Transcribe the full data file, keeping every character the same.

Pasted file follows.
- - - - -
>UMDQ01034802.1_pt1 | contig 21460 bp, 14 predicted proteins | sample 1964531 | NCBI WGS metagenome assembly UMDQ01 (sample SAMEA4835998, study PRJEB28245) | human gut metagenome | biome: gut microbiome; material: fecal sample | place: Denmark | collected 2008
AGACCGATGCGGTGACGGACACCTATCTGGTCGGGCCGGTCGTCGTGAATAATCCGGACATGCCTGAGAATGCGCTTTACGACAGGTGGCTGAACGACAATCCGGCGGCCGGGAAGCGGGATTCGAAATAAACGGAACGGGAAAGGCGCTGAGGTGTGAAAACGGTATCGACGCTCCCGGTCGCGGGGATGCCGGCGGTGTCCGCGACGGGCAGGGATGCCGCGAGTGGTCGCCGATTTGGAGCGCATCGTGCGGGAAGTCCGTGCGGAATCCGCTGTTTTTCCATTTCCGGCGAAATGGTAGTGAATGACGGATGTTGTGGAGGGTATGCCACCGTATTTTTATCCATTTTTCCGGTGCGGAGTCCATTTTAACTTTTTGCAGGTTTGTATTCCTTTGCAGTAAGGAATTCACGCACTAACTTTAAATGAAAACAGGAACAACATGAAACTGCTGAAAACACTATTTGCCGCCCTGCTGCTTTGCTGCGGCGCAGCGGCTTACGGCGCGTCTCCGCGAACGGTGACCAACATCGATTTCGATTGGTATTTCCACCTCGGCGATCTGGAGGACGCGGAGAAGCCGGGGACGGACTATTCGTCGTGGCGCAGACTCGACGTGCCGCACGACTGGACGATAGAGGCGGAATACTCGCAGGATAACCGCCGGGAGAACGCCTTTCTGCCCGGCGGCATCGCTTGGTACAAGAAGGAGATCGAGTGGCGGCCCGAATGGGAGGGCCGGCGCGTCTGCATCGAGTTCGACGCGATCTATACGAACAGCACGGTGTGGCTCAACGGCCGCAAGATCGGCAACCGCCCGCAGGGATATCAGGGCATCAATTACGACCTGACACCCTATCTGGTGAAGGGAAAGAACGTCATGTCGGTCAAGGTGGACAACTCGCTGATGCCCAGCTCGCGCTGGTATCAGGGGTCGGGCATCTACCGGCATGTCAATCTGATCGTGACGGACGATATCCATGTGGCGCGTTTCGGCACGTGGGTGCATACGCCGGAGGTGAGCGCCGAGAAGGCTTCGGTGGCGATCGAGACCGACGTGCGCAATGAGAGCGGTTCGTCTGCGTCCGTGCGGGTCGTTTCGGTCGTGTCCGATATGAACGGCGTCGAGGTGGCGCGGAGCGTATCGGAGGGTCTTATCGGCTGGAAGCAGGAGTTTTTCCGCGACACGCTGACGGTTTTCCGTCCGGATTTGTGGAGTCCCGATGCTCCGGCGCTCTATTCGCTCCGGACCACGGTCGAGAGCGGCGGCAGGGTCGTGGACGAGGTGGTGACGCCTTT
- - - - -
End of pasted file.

>UMDQ01034802.1_pt1 | contig 21460 bp, 14 predicted proteins | sample 1964531 | NCBI WGS metagenome assembly UMDQ01 (sample SAMEA4835998, study PRJEB28245) | human gut metagenome | biome: gut microbiome; material: fecal sample | place: Denmark | collected 2008
AGACCGATGCGGTGACGGACACCTATCTGGTCGGGCCGGTCGTCGTGAATAATCCGGACATGCCTGAGAATGCGCTTTACGACAGGTGGCTGAACGACAATCCGGCGGCCGGGAAGCGGGATTCGAAATAAACGGAACGGGAAAGGCGCTGAGGTGTGAAAACGGTATCGACGCTCCCGGTCGCGGGGATGCCGGCGGTGTCCGCGACGGGCAGGGATGCCGCGAGTGGTCGCCGATTTGGAGCGCATCGTGCGGGAAGTCCGTGCGGAATCCGCTGTTTTTCCATTTCCGGCGAAATGGTAGTGAATGACGGATGTTGTGGAGGGTATGCCACCGTATTTTTATCCATTTTTCCGGTGCGGAGTCCATTTTAACTTTTTGCAGGTTTGTATTCCTTTGCAGTAAGGAATTCACGCACTAACTTTAAATGAAAACAGGAACAACATGAAACTGCTGAAAACACTATTTGCCGCCCTGCTGCTTTGCTGCGGCGCAGCGGCTTACGGCGCGTCTCCGCGAACGGTGACCAACATCGATTTCGATTGGTATTTCCACCTCGGCGATCTGGAGGACGCGGAGAAGCCGGGGACGGACTATTCGTCGTGGCGCAGACTCGACGTGCCGCACGACTGGACGATAGAGGCGGAATACTCGCAGGATAACCGCCGGGAGAACGCCTTTCTGCCCGGCGGCATCGCTTGGTACAAGAAGGAGATCGAGTGGCGGCCCGAATGGGAGGGCCGGCGCGTCTGCATCGAGTTCGACGCGATCTATACGAACAGCACGGTGTGGCTCAACGGCCGCAAGATCGGCAACCGCCCGCAGGGATATCAGGGCATCAATTACGACCTGACACCCTATCTGGTGAAGGGAAAGAACGTCATGTCGGTCAAGGTGGACAACTCGCTGATGCCCAGCTCGCGCTGGTATCAGGGGTCGGGCATCTACCGGCATGTCAATCTGATCGTGACGGACGATATCCATGTGGCGCGTTTCGGCACGTGGGTGCATACGCCGGAGGTGAGCGCCGAGAAGGCTTCGGTGGCGATCGAGACCGACGTGCGCAATGAGAGCGGTTCGTCTGCGTCCGTGCGGGTCGTTTCGGTCGTGTCCGATATGAACGGCGTCGAGGTGGCGCGGAGCGTATCGGAGGGTCTTATCGGCTGGAAGCAGGAGTTTTTCCGCGACACGCTGACGGTTTTCCGTCCGGATTTGTGGAGTCCCGATGCTCCGGCGCTCTATTCGCTCCGGACCACGGTCGAGAGCGGCGGCAGGGTCGTGGACGAGGTGGTGACGCCTTT